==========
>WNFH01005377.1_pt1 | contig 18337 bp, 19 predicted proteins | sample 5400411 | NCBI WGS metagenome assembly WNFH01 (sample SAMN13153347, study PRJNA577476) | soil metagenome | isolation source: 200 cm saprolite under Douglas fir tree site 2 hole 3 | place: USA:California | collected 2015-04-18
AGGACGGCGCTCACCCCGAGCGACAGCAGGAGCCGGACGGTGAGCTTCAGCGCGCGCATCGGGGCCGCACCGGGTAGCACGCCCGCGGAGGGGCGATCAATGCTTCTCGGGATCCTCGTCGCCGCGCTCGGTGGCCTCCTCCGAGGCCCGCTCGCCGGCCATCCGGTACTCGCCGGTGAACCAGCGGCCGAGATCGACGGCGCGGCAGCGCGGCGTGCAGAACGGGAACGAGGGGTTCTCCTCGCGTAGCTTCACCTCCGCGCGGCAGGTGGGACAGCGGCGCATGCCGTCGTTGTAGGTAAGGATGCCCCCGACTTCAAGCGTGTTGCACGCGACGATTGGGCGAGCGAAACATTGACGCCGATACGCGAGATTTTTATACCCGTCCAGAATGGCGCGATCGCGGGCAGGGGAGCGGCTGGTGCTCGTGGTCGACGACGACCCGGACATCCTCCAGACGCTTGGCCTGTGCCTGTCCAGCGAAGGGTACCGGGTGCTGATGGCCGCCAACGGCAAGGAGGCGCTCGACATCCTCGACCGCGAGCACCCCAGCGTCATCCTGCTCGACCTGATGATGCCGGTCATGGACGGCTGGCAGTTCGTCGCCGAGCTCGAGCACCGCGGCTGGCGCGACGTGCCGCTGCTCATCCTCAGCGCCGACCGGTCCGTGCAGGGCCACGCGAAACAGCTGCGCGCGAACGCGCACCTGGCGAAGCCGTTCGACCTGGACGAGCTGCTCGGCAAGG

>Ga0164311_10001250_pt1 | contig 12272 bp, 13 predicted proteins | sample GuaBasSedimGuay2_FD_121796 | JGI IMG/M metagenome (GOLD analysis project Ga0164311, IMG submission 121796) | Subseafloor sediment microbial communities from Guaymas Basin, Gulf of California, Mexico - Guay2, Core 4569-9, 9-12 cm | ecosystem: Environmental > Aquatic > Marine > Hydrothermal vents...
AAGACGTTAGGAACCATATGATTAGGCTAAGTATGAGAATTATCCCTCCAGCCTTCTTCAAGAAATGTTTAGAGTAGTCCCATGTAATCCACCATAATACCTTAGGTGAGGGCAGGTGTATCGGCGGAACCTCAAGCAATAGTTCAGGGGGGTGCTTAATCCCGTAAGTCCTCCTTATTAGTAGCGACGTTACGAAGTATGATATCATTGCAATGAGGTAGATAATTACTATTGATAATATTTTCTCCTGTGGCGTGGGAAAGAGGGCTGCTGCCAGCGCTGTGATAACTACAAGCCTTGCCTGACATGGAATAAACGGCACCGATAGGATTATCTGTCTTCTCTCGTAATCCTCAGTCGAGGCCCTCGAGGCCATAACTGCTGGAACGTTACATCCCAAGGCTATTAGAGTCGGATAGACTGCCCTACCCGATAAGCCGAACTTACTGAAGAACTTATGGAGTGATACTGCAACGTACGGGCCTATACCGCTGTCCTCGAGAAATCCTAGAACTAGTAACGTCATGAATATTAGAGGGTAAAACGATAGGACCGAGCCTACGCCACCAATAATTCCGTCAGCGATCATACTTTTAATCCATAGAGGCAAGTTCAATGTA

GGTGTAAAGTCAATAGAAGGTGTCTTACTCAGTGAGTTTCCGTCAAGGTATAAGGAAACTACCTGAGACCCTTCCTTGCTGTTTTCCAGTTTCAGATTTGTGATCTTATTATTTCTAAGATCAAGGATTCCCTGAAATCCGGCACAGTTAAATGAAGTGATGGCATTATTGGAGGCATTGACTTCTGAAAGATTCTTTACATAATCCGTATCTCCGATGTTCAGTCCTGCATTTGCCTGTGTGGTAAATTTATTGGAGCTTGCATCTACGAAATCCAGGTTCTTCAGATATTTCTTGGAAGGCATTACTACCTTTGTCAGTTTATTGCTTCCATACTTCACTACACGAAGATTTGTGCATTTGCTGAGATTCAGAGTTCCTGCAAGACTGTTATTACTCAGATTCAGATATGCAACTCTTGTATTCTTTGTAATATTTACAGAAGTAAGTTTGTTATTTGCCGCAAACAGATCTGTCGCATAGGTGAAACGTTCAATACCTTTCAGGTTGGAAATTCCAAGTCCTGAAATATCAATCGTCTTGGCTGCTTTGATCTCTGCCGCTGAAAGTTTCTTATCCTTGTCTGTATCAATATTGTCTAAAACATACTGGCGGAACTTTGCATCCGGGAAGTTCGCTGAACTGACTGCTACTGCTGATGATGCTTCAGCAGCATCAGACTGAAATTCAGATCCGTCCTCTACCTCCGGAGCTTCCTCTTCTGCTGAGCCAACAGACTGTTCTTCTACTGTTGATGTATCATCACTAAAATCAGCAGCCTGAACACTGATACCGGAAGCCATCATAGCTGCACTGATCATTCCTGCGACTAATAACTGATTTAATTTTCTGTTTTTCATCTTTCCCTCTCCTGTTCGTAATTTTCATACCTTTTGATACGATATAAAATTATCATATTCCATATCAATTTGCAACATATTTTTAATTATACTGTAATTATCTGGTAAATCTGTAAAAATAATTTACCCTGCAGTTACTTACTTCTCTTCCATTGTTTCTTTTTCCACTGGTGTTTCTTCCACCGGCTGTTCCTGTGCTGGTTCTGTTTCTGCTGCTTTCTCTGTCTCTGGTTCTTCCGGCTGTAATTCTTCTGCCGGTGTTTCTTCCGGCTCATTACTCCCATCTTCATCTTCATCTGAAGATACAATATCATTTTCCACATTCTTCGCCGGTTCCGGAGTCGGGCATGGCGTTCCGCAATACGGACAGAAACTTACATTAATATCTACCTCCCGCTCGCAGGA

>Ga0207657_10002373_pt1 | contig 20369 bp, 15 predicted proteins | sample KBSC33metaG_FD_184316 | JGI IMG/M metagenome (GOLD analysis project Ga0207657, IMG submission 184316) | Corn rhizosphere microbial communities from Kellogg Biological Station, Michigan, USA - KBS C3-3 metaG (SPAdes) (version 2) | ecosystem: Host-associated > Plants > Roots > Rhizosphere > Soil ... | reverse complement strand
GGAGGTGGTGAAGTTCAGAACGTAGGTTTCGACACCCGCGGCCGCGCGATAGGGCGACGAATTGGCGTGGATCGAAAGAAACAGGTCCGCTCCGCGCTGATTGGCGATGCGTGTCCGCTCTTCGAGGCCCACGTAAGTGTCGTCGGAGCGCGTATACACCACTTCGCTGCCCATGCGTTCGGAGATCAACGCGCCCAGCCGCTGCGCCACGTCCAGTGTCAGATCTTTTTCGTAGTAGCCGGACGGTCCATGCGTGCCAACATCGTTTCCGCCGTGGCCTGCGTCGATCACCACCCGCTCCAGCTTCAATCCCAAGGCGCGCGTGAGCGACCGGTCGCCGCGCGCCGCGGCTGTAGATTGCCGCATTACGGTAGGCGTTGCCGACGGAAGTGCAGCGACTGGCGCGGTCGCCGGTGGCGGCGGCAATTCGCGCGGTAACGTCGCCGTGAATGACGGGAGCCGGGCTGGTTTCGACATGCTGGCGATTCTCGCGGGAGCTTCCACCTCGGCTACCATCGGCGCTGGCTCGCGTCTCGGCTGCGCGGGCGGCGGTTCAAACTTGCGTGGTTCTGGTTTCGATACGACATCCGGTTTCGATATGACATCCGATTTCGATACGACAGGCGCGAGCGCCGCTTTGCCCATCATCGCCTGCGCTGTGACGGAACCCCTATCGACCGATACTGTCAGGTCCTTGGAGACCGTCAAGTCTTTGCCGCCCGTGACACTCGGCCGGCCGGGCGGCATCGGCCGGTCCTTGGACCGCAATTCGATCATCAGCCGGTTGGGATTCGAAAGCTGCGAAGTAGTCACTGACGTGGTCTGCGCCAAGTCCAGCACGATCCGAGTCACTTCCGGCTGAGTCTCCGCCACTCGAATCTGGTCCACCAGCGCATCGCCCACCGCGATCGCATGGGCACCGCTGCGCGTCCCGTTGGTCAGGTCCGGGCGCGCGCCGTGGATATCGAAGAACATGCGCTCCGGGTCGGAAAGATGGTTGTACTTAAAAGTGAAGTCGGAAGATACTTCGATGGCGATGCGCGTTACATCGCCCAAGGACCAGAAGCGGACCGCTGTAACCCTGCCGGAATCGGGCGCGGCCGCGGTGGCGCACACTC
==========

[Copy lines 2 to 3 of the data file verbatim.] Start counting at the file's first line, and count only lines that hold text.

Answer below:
AGGACGGCGCTCACCCCGAGCGACAGCAGGAGCCGGACGGTGAGCTTCAGCGCGCGCATCGGGGCCGCACCGGGTAGCACGCCCGCGGAGGGGCGATCAATGCTTCTCGGGATCCTCGTCGCCGCGCTCGGTGGCCTCCTCCGAGGCCCGCTCGCCGGCCATCCGGTACTCGCCGGTGAACCAGCGGCCGAGATCGACGGCGCGGCAGCGCGGCGTGCAGAACGGGAACGAGGGGTTCTCCTCGCGTAGCTTCACCTCCGCGCGGCAGGTGGGACAGCGGCGCATGCCGTCGTTGTAGGTAAGGATGCCCCCGACTTCAAGCGTGTTGCACGCGACGATTGGGCGAGCGAAACATTGACGCCGATACGCGAGATTTTTATACCCGTCCAGAATGGCGCGATCGCGGGCAGGGGAGCGGCTGGTGCTCGTGGTCGACGACGACCCGGACATCCTCCAGACGCTTGGCCTGTGCCTGTCCAGCGAAGGGTACCGGGTGCTGATGGCCGCCAACGGCAAGGAGGCGCTCGACATCCTCGACCGCGAGCACCCCAGCGTCATCCTGCTCGACCTGATGATGCCGGTCATGGACGGCTGGCAGTTCGTCGCCGAGCTCGAGCACCGCGGCTGGCGCGACGTGCCGCTGCTCATCCTCAGCGCCGACCGGTCCGTGCAGGGCCACGCGAAACAGCTGCGCGCGAACGCGCACCTGGCGAAGCCGTTCGACCTGGACGAGCTGCTCGGCAAGG

>Ga0164311_10001250_pt1 | contig 12272 bp, 13 predicted proteins | sample GuaBasSedimGuay2_FD_121796 | JGI IMG/M metagenome (GOLD analysis project Ga0164311, IMG submission 121796) | Subseafloor sediment microbial communities from Guaymas Basin, Gulf of California, Mexico - Guay2, Core 4569-9, 9-12 cm | ecosystem: Environmental > Aquatic > Marine > Hydrothermal vents...